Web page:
What to look for in the U.S. government's June jobs report


A key government report on Friday is expected to show slowing, but steady, job growth in June, with forecasters increasingly confident that the U.S. economy is cruising in for a “soft landing.”

Recent economic signals show that the labor market is normalizing: 

  • The nation’s unemployment rate has remained at or below 4% for 30 consecutive months.
  • Payroll gains have averaged 277,000 in 2024, compared with 251,000 the previous year and 165,000 in 2019, before the pandemic slammed the economy in 2020.
  • Job openings, although still higher than in 2019, are trending down in what economists say is a more typical balance between employer demand and the number of available workers. 
  • Companies have announced plans to cut roughly 435,000 jobs this year — that is down 5% from the same period in 2023, according to outplacement firm Challenger, Gray & Christmas. 
  • Wage pressures are continuing to ease, giving companies more scope to dial back prices. 

What to look for

Forecasters are looking for signs that the pace of hiring is moderating, consistent with slowing inflation, but without falling off a cliff, which would rekindle fears about a severe slump. 

Analysts surveyed by FactSet forecast that employers added 192,000 jobs last month, compared with 272,000 in May. A substantial slowdown in June hiring from earlier this year would further affirm the economy is downshifting, as the Federal Reserve hopes. Starting in 2022, the Fed raised interest rates to their highest level in decades in an effort to tamp down growth and curb inflation.

Unemployment in June is forecast to hold steady at 4%, which would point to stable job growth. To that end, Elise Gould, an economist at the Economic Policy Institute, noted in a report that the jobless rate for young adults is now on par with before the pandemic.

Monthly wage growth in June is also expected to cool to 0.3%, down from 0.4% the previous month, which would align with other recent data suggesting that inflation is gradually fading

When will the Fed cut interest rates?

The Fed’s central challenge in nursing the economy back to health after the pandemic has been to help balance the supply and demand of workers without tipping the economy into a recession. And so far, the central bank has largely defied critics who predicted that aggressive monetary tightening would lead to a crash.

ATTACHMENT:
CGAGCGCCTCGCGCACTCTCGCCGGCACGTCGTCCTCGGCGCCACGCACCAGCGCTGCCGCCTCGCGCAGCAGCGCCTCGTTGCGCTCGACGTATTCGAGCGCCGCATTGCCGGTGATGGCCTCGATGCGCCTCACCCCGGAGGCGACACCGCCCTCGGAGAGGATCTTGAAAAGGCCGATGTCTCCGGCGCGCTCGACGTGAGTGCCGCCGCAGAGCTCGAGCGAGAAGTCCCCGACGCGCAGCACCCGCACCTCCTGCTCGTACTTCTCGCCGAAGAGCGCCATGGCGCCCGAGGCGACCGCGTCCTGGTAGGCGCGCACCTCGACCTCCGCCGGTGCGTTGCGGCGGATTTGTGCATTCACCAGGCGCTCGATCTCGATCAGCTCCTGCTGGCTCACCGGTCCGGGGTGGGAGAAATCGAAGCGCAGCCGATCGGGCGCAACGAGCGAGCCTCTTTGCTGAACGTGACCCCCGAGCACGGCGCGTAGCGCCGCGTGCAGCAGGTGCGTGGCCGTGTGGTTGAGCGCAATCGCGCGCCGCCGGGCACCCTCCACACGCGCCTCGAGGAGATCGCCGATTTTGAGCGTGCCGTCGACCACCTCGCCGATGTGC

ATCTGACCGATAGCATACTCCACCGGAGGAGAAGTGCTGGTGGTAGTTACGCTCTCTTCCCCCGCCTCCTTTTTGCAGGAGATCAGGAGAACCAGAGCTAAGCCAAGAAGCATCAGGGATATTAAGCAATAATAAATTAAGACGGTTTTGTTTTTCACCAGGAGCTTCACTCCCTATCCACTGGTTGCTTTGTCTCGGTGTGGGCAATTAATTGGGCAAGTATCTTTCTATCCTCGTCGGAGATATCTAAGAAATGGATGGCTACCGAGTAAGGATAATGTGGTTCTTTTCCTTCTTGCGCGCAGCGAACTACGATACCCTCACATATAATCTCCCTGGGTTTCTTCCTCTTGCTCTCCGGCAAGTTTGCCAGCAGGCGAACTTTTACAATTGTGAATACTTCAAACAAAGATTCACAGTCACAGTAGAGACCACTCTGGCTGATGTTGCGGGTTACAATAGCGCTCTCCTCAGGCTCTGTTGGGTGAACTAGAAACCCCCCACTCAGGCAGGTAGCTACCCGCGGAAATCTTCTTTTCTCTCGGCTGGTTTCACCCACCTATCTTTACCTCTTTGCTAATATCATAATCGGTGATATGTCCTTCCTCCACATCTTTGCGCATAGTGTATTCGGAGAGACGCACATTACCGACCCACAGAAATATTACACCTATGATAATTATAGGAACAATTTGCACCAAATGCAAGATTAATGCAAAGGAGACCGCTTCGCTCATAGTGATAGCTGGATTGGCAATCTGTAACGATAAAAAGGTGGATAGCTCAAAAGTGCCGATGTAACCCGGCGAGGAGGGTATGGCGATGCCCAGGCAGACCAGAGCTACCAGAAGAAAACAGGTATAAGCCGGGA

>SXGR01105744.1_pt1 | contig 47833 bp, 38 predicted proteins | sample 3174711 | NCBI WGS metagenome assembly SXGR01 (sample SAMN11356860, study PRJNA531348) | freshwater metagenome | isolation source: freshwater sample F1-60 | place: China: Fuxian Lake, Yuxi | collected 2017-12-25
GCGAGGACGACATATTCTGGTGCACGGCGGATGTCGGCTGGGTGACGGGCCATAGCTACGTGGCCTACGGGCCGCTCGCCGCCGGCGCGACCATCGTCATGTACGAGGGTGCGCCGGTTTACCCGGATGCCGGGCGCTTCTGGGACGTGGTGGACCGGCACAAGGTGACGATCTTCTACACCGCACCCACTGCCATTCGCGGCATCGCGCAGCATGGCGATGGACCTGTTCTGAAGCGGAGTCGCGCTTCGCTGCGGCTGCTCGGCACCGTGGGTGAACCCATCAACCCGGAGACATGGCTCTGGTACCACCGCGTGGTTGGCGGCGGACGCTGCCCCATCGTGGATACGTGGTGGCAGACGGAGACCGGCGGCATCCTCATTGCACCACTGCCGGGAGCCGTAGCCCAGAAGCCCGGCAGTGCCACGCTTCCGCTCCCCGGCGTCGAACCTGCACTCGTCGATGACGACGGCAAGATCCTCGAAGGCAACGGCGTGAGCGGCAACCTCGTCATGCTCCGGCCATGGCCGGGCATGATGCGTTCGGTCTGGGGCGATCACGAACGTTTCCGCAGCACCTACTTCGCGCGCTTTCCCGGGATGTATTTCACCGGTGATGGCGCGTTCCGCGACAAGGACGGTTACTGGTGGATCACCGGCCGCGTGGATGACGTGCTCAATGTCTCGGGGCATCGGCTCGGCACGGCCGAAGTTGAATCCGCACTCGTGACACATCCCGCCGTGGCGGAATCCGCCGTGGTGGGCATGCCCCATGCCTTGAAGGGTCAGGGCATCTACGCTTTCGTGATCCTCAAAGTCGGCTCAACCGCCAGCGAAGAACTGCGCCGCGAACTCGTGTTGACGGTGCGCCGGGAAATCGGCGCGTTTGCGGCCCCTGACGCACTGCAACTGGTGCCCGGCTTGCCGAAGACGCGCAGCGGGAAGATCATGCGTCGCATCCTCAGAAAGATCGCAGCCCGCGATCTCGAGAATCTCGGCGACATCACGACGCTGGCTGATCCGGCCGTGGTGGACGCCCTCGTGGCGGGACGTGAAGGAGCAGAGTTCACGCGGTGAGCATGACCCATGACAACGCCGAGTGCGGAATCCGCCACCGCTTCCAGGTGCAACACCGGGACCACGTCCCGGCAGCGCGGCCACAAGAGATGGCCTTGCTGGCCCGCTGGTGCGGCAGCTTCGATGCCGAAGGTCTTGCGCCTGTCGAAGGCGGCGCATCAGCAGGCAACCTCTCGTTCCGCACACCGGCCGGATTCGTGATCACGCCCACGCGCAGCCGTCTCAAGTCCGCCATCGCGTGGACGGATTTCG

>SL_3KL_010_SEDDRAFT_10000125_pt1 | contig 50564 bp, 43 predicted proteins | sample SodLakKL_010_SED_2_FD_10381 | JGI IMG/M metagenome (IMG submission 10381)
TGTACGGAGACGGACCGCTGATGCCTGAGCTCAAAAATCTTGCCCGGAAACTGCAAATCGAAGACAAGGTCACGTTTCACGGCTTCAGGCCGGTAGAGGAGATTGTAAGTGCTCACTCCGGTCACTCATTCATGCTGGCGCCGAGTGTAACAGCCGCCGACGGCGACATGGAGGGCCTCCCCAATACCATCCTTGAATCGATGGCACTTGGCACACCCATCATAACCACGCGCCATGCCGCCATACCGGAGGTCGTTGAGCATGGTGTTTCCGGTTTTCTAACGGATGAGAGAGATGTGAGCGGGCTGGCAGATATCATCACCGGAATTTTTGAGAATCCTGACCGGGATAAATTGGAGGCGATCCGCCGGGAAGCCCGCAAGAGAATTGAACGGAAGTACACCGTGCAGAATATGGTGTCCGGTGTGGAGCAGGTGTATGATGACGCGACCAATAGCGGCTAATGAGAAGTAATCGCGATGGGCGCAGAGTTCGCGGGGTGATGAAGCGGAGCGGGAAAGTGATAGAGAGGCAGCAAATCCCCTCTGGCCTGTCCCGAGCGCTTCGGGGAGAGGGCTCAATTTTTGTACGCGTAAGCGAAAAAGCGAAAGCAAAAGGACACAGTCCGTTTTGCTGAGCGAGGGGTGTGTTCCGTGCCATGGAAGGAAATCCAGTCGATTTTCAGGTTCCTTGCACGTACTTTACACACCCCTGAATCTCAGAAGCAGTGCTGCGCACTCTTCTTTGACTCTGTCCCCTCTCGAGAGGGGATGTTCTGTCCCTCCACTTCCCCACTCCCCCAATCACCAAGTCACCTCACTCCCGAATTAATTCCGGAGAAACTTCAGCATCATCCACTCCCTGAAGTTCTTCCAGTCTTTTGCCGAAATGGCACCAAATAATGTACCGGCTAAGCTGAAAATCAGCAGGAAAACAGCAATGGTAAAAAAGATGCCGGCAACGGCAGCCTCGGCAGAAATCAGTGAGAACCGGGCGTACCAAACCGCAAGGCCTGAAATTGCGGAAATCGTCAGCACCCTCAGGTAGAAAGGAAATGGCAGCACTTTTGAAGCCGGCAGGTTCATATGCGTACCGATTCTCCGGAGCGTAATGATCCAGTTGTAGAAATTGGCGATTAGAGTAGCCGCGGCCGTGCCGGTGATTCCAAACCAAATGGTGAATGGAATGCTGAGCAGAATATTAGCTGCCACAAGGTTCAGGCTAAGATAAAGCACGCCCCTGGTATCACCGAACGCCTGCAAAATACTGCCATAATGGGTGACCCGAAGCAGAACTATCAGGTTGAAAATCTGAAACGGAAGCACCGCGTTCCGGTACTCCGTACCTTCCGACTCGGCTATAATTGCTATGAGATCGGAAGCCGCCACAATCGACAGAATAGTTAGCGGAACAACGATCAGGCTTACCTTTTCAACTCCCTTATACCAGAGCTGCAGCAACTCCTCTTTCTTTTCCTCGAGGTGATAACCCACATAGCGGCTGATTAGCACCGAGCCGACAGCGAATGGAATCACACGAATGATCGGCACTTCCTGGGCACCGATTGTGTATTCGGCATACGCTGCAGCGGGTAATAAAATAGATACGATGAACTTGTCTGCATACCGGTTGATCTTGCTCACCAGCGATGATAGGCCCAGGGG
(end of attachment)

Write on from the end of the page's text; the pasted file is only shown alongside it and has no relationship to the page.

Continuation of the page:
“The labor market has really proven the doubters wrong,” said Andrew Flowers, chief economist at Appcast, which uses technology to help companies recruit workers.

In remarks in Sintra, Portugal this week, Fed Chair Jerome Powell said inflation is slowing again after flaring earlier this year, the Associated Press reported. The personal consumption expenditures index — a key indicator closely tracked by the Fed — in May slowed to its smallest annual increase in three years, hiking the odds of the central bank cutting rates by year-end.

That doesn’t mean policymakers are quite ready to relent in the fight against inflation. Powell emphasized that central bankers still need to see more data showing that annual price growth is dipping closer to the Fed’s 2% annual target, and he warned that cutting rates prematurely could re-ignite inflation. 

“We just want to understand that the levels that we’re seeing are a true reading of underlying inflation,” Powell said.

Most economists think Fed officials will hold rates steady when they meet at the end of July, while viewing a quarter point cut in September as likely. 

“The Fed is growing more attentive to the downside risks to the labor market, which strengthens our confidence in forecast for the first rate cut in this easing cycle to occur in September,” according to Ryan Sweet, chief U.S. economist at Oxford Economics, which also expects another Fed rate cut in December. 

Ian Shepherdson, chief economist at Pantheon Macroeconomics, also expects a quarter point cut in September. That could be followed by deeper cuts in November and December, but only if the labor market weakens more than the Fed currently expects. 



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